One hundred years to the day after fighting ceased in The War to End All Wars, World War I, community members gathered at the Raleigh County Veterans Museum on Harper Road to honor and remember those who have served in the armed services of the United States. Originally Armistice Day, Nov. 11 officially became Veterans Day in 1954 after the two American wars that followed World War I.
As memorial flags waved in the brisk but sunny afternoon sky, museum director Cindy Parker thanked those in attendance for coming to the ceremony.
“Thank you for coming on this cold, cold day,” Parker said before getting to the mission on hand. “Our service members had to go out and do their job in all kinds of weather. So, today we remember those who have given of themselves for our country. We look on the blessings of liberty and on the sacrifices that keep us free. We reflect on those people, our veterans. They are not just soldiers, they became our heroes; we all owe so much to them. Let us never forget to pray for them as well as their families. Let us never forget the sacrifices they have made for us.”
Stacy Vasquez, the director of the Beckley VA, was the event’s guest speaker.
“I am a veteran so this is a particularly special day for me,” said Vasquez, an Army veteran, adding that the day in particular is one when she likes to meet and talk to other veterans one on one.
Highlighting the history of the day and its tie to World War I, Vasquez shared some statistics from that war.
According to the VA director, more than 16 million people were killed, including nine million soldiers and seven million civilians, along with more than 21 million people left wounded.
“The United States joined the conflict late, but still more than 116,000 Americans died,” Vasquez said. “West Virginia mustered over 58,000 soldiers, and they suffered over 5,000 casualties.”
Along with the human price West Virginia paid during the war, Vasquez spoke on the Mountain State’s civilian response, particularly in the coal industry, which fueled ships and trains and supplied the steel for the war effort.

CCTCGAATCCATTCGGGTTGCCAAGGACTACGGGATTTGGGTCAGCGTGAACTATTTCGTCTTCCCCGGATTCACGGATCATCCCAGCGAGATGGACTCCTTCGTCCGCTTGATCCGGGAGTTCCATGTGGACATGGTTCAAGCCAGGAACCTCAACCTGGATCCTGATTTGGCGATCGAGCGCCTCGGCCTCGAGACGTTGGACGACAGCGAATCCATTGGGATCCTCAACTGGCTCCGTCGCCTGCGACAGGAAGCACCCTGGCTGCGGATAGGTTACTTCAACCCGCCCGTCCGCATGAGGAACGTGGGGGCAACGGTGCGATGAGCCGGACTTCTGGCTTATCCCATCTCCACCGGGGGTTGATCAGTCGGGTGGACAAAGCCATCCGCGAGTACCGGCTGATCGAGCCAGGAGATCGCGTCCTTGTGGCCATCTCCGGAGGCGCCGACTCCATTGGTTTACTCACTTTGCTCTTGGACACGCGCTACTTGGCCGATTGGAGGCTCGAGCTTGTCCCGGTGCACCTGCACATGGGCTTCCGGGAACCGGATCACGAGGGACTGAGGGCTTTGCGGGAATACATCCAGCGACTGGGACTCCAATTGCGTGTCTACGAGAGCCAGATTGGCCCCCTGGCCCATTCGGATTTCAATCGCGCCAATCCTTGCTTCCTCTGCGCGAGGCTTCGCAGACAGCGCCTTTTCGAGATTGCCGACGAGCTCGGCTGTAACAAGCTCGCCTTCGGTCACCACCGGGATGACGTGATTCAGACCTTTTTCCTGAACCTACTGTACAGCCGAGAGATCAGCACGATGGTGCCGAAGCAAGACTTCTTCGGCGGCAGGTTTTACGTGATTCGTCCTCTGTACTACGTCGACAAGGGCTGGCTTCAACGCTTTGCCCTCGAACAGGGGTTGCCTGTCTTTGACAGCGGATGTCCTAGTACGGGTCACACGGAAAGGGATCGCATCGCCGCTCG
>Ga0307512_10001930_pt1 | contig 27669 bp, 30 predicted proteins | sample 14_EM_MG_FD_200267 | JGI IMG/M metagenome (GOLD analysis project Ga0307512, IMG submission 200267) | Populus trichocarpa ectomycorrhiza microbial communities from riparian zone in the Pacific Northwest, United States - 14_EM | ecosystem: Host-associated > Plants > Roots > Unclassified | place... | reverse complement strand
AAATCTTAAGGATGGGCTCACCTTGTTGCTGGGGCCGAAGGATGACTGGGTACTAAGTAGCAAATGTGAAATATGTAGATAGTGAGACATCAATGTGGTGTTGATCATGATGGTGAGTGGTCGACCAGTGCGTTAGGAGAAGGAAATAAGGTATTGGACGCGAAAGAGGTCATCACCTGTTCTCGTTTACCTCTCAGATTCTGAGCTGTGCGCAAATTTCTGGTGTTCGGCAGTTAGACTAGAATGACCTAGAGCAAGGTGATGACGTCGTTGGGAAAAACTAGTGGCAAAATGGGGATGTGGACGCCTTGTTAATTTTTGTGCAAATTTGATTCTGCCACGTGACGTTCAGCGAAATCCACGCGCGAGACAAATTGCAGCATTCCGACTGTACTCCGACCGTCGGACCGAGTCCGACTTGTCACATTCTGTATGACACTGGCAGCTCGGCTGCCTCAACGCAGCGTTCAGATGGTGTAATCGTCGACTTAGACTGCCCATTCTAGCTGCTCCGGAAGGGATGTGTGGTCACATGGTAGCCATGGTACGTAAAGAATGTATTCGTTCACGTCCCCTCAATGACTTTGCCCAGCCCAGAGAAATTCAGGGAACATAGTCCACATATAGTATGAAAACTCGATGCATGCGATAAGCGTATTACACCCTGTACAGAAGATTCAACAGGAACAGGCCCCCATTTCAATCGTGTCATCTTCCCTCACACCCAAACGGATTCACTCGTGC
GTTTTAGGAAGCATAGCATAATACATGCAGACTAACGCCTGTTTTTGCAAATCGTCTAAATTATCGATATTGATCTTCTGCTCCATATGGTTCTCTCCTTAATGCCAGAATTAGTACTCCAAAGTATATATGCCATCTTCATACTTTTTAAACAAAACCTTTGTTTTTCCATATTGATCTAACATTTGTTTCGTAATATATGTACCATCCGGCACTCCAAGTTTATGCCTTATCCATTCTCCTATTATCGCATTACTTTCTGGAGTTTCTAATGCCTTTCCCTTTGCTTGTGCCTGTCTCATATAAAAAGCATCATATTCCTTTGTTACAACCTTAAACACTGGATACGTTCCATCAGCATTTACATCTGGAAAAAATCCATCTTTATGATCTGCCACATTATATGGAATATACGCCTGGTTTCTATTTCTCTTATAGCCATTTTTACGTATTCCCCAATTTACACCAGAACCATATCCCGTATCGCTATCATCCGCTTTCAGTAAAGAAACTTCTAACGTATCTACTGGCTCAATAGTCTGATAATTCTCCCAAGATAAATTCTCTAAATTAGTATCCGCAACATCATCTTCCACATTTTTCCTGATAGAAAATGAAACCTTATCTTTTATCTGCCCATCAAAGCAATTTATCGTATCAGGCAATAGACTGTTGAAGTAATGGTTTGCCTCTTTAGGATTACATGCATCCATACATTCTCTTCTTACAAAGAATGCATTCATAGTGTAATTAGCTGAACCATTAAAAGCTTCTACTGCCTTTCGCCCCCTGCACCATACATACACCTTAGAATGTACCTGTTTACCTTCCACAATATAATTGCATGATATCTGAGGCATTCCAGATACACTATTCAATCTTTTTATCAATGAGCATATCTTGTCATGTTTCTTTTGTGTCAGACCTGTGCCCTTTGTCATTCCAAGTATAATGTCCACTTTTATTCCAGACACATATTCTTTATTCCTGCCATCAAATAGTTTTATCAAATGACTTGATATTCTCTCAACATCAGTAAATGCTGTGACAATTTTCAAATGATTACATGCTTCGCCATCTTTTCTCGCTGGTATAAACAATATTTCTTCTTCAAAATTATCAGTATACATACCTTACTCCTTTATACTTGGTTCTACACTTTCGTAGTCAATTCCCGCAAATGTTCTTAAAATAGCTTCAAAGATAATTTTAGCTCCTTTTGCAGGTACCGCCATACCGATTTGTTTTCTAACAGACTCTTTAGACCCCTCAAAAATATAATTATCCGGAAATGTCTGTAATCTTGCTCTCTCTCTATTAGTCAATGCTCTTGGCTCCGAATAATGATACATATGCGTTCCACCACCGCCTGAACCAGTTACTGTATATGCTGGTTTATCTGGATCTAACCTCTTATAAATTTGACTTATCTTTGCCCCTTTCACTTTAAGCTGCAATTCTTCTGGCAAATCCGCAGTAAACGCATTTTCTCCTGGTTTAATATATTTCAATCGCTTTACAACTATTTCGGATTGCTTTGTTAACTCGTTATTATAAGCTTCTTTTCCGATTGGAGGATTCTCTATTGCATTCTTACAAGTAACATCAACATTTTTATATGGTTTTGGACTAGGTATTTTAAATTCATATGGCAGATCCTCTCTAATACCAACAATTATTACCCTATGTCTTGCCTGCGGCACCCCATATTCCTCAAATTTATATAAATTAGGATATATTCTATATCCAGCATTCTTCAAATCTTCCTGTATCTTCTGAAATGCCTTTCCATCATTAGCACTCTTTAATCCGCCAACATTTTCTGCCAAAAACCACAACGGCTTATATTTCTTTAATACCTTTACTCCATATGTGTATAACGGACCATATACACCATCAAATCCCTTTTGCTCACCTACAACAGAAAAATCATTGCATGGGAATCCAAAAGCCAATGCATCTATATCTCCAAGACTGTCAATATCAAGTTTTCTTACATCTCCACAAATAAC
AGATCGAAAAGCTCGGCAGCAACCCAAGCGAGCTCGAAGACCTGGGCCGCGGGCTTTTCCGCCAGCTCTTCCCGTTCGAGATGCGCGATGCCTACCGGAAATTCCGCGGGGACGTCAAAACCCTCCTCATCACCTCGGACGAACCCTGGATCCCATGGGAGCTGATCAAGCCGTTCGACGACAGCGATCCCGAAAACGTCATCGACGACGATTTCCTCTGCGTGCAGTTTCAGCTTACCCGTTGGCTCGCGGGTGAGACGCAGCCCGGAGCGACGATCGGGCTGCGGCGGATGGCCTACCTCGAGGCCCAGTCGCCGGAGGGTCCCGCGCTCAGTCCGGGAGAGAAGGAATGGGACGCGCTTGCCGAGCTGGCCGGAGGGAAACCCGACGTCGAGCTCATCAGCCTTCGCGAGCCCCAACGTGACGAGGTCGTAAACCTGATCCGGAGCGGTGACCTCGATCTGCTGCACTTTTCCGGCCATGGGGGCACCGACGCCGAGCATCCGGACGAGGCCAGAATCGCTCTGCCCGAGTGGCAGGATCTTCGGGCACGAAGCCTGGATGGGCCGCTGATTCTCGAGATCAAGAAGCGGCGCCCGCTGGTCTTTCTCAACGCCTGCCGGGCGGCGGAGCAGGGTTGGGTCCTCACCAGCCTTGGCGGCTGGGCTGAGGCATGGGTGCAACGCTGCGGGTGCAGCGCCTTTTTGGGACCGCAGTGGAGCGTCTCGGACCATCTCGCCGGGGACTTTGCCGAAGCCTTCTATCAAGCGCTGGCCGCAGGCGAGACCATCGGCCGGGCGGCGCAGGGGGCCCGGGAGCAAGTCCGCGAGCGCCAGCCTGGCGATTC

“As always, West Virginians, many from southern West Virginia, answered the nation’s call,” Vasquez said.
Highlighting the irony that World War I wasn’t the end of war, Vasquez spoke on the flags displayed in remembrance.
“The flags in the Healing Garden are an expression of our honor and remembrance for those who died in serving our nation,” Vasquez said. “We remember their sacrifice, many from World War I, and all veterans of all eras.”
Tying World War I to all of America’s wars, Vasquez read John McCrae’s “In Flanders Fields,” a poem that has garnered special meaning to memorialize veterans around the world.
That poem’s last stanza, written from the perspective of a fallen soldier, calls for remembrance.
“Take up our quarrel with the foe!
To you from failing hands we throw
The torch; be yours to hold it high!
If ye break faith with us who die
We shall not sleep, though poppies grow
In Flanders fields.”
Following Vasquez’s speech, the names of veterans listed by local residents were read and those who have passed were remembered with the striking of a bell.
Parker spoke on the emotional difficulty of the day.
“It’s hard,” Parker said. “Knowing that our men and women are out there sacrificing their lives for us to be free.”
Email: firstname.lastname@example.org; follow on Twitter @mattcombsRH